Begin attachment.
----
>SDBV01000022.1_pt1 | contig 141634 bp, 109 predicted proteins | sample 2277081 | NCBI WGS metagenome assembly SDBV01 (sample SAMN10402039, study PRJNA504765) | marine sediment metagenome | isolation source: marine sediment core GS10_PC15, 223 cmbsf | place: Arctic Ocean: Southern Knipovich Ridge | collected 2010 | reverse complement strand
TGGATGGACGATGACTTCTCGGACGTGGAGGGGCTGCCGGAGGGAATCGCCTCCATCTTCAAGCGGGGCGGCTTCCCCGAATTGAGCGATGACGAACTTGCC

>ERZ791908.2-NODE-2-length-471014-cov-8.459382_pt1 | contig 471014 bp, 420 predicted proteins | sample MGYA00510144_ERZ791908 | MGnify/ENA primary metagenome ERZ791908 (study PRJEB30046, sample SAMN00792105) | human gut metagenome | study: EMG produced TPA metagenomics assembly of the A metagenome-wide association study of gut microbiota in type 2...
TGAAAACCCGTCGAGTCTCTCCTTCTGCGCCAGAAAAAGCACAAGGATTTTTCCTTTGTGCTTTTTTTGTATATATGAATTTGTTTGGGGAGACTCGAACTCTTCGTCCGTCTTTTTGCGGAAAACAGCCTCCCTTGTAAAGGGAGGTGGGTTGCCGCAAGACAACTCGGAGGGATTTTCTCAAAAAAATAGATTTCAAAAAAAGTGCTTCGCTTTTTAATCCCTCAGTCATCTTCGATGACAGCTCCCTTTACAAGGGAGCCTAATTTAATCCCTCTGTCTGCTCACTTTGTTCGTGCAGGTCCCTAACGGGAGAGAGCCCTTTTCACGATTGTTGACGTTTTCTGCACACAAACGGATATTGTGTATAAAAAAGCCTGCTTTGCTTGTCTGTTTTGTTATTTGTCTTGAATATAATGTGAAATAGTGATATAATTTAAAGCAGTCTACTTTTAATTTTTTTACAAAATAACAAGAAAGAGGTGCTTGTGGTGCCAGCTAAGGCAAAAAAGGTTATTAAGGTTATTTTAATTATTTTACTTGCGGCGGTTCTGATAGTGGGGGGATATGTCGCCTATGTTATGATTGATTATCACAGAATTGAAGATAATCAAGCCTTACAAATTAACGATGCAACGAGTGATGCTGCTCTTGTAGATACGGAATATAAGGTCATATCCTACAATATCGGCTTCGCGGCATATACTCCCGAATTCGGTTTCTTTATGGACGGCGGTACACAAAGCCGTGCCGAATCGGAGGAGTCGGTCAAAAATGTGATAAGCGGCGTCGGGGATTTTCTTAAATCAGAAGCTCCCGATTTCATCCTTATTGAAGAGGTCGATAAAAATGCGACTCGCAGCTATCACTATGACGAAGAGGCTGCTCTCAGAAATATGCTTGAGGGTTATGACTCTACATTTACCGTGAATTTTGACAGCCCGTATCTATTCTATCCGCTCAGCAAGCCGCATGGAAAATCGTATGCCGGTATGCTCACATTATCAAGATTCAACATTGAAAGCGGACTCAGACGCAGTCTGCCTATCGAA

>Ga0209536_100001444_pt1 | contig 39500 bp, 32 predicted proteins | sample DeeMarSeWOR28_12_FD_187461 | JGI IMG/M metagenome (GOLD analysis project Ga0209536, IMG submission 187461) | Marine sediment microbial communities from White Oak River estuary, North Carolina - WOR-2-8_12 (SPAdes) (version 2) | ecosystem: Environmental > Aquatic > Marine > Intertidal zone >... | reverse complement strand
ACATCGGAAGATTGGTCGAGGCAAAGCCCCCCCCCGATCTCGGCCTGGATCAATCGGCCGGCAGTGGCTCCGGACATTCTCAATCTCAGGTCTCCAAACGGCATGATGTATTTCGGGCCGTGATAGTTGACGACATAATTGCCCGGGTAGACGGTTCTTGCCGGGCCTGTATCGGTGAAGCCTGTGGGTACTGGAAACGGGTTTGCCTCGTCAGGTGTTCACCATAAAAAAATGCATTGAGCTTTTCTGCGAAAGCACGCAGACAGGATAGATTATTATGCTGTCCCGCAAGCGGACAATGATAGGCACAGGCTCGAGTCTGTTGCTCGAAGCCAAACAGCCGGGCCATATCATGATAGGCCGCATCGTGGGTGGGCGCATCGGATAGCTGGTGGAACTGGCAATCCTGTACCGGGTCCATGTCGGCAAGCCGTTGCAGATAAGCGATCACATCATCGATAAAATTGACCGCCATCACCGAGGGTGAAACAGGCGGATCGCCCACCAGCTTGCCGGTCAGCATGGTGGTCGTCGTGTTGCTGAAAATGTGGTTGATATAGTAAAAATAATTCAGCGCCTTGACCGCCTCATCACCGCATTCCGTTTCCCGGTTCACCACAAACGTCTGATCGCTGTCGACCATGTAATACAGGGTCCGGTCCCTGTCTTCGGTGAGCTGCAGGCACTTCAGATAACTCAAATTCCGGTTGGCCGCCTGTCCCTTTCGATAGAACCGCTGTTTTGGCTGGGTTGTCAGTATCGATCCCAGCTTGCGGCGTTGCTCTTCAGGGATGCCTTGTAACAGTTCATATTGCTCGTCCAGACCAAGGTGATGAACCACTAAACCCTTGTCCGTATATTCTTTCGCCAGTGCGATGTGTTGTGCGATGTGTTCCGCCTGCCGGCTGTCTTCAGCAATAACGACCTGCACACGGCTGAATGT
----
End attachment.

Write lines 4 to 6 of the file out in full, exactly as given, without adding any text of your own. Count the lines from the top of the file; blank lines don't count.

TGAAAACCCGTCGAGTCTCTCCTTCTGCGCCAGAAAAAGCACAAGGATTTTTCCTTTGTGCTTTTTTTGTATATATGAATTTGTTTGGGGAGACTCGAACTCTTCGTCCGTCTTTTTGCGGAAAACAGCCTCCCTTGTAAAGGGAGGTGGGTTGCCGCAAGACAACTCGGAGGGATTTTCTCAAAAAAATAGATTTCAAAAAAAGTGCTTCGCTTTTTAATCCCTCAGTCATCTTCGATGACAGCTCCCTTTACAAGGGAGCCTAATTTAATCCCTCTGTCTGCTCACTTTGTTCGTGCAGGTCCCTAACGGGAGAGAGCCCTTTTCACGATTGTTGACGTTTTCTGCACACAAACGGATATTGTGTATAAAAAAGCCTGCTTTGCTTGTCTGTTTTGTTATTTGTCTTGAATATAATGTGAAATAGTGATATAATTTAAAGCAGTCTACTTTTAATTTTTTTACAAAATAACAAGAAAGAGGTGCTTGTGGTGCCAGCTAAGGCAAAAAAGGTTATTAAGGTTATTTTAATTATTTTACTTGCGGCGGTTCTGATAGTGGGGGGATATGTCGCCTATGTTATGATTGATTATCACAGAATTGAAGATAATCAAGCCTTACAAATTAACGATGCAACGAGTGATGCTGCTCTTGTAGATACGGAATATAAGGTCATATCCTACAATATCGGCTTCGCGGCATATACTCCCGAATTCGGTTTCTTTATGGACGGCGGTACACAAAGCCGTGCCGAATCGGAGGAGTCGGTCAAAAATGTGATAAGCGGCGTCGGGGATTTTCTTAAATCAGAAGCTCCCGATTTCATCCTTATTGAAGAGGTCGATAAAAATGCGACTCGCAGCTATCACTATGACGAAGAGGCTGCTCTCAGAAATATGCTTGAGGGTTATGACTCTACATTTACCGTGAATTTTGACAGCCCGTATCTATTCTATCCGCTCAGCAAGCCGCATGGAAAATCGTATGCCGGTATGCTCACATTATCAAGATTCAACATTGAAAGCGGACTCAGACGCAGTCTGCCTATCGAA

>Ga0209536_100001444_pt1 | contig 39500 bp, 32 predicted proteins | sample DeeMarSeWOR28_12_FD_187461 | JGI IMG/M metagenome (GOLD analysis project Ga0209536, IMG submission 187461) | Marine sediment microbial communities from White Oak River estuary, North Carolina - WOR-2-8_12 (SPAdes) (version 2) | ecosystem: Environmental > Aquatic > Marine > Intertidal zone >... | reverse complement strand
ACATCGGAAGATTGGTCGAGGCAAAGCCCCCCCCCGATCTCGGCCTGGATCAATCGGCCGGCAGTGGCTCCGGACATTCTCAATCTCAGGTCTCCAAACGGCATGATGTATTTCGGGCCGTGATAGTTGACGACATAATTGCCCGGGTAGACGGTTCTTGCCGGGCCTGTATCGGTGAAGCCTGTGGGTACTGGAAACGGGTTTGCCTCGTCAGGTGTTCACCATAAAAAAATGCATTGAGCTTTTCTGCGAAAGCACGCAGACAGGATAGATTATTATGCTGTCCCGCAAGCGGACAATGATAGGCACAGGCTCGAGTCTGTTGCTCGAAGCCAAACAGCCGGGCCATATCATGATAGGCCGCATCGTGGGTGGGCGCATCGGATAGCTGGTGGAACTGGCAATCCTGTACCGGGTCCATGTCGGCAAGCCGTTGCAGATAAGCGATCACATCATCGATAAAATTGACCGCCATCACCGAGGGTGAAACAGGCGGATCGCCCACCAGCTTGCCGGTCAGCATGGTGGTCGTCGTGTTGCTGAAAATGTGGTTGATATAGTAAAAATAATTCAGCGCCTTGACCGCCTCATCACCGCATTCCGTTTCCCGGTTCACCACAAACGTCTGATCGCTGTCGACCATGTAATACAGGGTCCGGTCCCTGTCTTCGGTGAGCTGCAGGCACTTCAGATAACTCAAATTCCGGTTGGCCGCCTGTCCCTTTCGATAGAACCGCTGTTTTGGCTGGGTTGTCAGTATCGATCCCAGCTTGCGGCGTTGCTCTTCAGGGATGCCTTGTAACAGTTCATATTGCTCGTCCAGACCAAGGTGATGAACCACTAAACCCTTGTCCGTATATTCTTTCGCCAGTGCGATGTGTTGTGCGATGTGTTCCGCCTGCCGGCTGTCTTCAGCAATAACGACCTGCACACGGCTGAATGT